Making the decision to reduce your household fleet can be intimidating. We have become so accustomed to having a personal car at our disposal, that the prospect of operating any other way seems like it would earn you a freak-badge from your friends and neighbours.
These thoughts are understandable in light of the statistical data. The U.S. Census Bureau reports that the average household owns 2.28 vehicles.
Even more alarming are the trends over the last 30 years. They show that the proportion of households with no cars, halving from 15% to 8%. Households with 2 or more cars increased over the same period from 50% to 58%.
Many factors impact vehicle ownership: the cost of the car, fuel, financing, maintenance, taxes, and repairs. But access to alternatives, such as mass transit, or the practicality of bicycling should not be under estimated.
The sprawling design of urban environments makes it virtually essential to primarily get around by car. The historically low cost of fuel has made the car a very convenient option. It has become the default method of transportation, without any analysis of the alternatives, in most cases.
What if you decided you could cope with a little inconvenience by transitioning to a 1 car household? How much better off would you be?
Let’s assume that the car we are giving up is an average mid-size sedan, like a Honda Accord, or Toyota Camry, with a purchase price of $25,000.
Edmunds.com estimates the total cost of ownership over 5 years to be $35,000. This includes depreciation, financing, taxes and fees, fuel, insurance, maintenance, and repairs.
According to these costs of ownership, the household would spend $7,000 less if it did not have to operate this second vehicle. That’s a significant boost to cash flow. The cost of parking should also be added to this figure. In major cities, this can add up very quickly.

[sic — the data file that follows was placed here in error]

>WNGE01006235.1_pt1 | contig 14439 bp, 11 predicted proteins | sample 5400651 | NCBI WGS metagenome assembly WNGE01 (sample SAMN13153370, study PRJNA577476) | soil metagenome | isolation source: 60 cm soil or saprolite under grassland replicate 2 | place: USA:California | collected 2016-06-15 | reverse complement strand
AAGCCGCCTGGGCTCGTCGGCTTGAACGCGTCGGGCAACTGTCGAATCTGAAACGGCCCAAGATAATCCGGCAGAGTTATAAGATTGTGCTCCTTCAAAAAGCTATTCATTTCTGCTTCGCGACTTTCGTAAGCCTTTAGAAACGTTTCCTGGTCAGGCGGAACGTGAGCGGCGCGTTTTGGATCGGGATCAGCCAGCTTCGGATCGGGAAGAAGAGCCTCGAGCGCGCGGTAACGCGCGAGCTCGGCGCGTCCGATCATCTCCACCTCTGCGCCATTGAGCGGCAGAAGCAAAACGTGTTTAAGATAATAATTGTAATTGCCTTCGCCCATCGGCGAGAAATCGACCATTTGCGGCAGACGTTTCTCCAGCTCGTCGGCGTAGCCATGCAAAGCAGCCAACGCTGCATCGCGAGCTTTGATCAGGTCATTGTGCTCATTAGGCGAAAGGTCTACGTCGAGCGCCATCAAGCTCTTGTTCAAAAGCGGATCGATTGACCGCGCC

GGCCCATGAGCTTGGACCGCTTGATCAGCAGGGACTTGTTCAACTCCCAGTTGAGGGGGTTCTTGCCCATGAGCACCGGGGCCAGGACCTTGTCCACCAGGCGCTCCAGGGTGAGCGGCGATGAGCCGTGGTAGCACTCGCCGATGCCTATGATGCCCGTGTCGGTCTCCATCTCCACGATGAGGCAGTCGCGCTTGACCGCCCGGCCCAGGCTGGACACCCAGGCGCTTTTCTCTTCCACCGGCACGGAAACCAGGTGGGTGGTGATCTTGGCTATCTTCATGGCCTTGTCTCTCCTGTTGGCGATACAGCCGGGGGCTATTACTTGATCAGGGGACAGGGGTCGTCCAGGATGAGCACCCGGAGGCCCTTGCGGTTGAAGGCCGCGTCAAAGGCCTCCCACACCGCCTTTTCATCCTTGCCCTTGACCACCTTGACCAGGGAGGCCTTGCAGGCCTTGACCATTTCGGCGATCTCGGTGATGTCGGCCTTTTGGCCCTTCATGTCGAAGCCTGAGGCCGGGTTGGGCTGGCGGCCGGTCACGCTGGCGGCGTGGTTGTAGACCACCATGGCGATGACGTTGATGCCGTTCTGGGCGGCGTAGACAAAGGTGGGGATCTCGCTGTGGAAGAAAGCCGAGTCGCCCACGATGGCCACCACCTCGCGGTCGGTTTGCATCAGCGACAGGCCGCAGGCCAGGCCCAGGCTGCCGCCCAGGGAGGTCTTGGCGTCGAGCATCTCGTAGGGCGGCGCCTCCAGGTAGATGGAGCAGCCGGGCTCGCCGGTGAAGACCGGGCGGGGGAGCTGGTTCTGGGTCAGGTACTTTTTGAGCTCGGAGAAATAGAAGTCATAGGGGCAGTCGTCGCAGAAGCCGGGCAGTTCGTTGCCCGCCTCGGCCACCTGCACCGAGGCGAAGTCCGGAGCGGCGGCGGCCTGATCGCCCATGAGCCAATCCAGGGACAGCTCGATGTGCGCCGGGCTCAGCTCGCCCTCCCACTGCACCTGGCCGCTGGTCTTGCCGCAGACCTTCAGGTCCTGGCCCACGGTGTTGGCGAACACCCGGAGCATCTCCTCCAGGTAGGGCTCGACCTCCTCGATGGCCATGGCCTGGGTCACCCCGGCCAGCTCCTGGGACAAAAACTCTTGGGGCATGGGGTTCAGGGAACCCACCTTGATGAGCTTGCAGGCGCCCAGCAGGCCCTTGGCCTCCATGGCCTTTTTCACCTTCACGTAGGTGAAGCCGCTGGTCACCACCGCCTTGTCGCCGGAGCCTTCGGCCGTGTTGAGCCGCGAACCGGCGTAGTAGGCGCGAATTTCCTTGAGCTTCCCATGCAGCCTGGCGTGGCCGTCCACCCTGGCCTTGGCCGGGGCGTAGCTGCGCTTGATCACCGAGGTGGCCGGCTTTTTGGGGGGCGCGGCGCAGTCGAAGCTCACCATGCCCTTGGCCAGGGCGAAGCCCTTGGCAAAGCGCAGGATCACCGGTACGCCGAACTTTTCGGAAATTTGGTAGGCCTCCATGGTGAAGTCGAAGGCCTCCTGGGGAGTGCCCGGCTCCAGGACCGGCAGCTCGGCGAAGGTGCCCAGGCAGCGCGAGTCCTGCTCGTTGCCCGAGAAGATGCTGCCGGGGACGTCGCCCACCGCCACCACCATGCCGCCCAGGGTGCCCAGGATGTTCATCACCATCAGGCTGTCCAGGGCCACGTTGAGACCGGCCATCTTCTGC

However, because the other vehicle (now the only vehicle) is being shared, you can expect these running costs to all increase. The additional miles that are added to this car, will determine the additional running costs. It’s reasonable to expect that aggregate running costs will be less for a single car, than a fleet of two, even with additional use in a single car scenario.
Some costs won’t increase with extra miles, like taxes and fees, and financing for example. Others may increase, like insurance, if the multi-car discount is lost.
The cost of mass transit should also be factored in. For regular commuting this is likely to be a substantial amount of money, but probably much less than the cost of operating a car.
The transition to one car will be easier for some. Access to mass transit or reasonable proximity to destinations that allows for bicycling, are important considerations.
Assuming the household consists of a couple, and some children. Arranging for the delivery of children to school is paramount. How will this be achieved, in all weather conditions?
Can the couple commute together, in a single car? If only one adult works, which person will have access to the car, the worker, or the person at home?
In an emergency situation it is reassuring to know you have access to your own car, in case a quick trip to the ER is called for. This is even more important when children are concerned. Planning should take this into consideration.
Some people may take a hit to their ego by giving up a car. A nice car is viewed as a status symbol; a sign that you are doing well financially. Are you willing to swallow your pride?
The health benefits from doing more walking or bicycling will become immediately apparent. Either walking to and from mass-transit or just walking to the convenience store instead of driving will improve fitness.
The Bottom Line
The overall financial savings realized by switching from 2 cars to 1 are significant. Assuming you would save an extra $5,000 per year, would this be something you are prepared to do?
The additional cash-flow would significantly help families, by paying down your debt ceiling or boosting savings and investments. An improved net-worth would result. The transition to a different transport routine would be challenging at first, but this represents a realistic opportunity for many households to take the path less travelled, and get ahead.
This is an article written by Hunter. He writes for Financially Consumed on every-day personal finance issues. He is married to a Navy meteorologist, proud father of 3, a mad cyclist, and recently graduated with a Master’s degree in Family Financial Planning.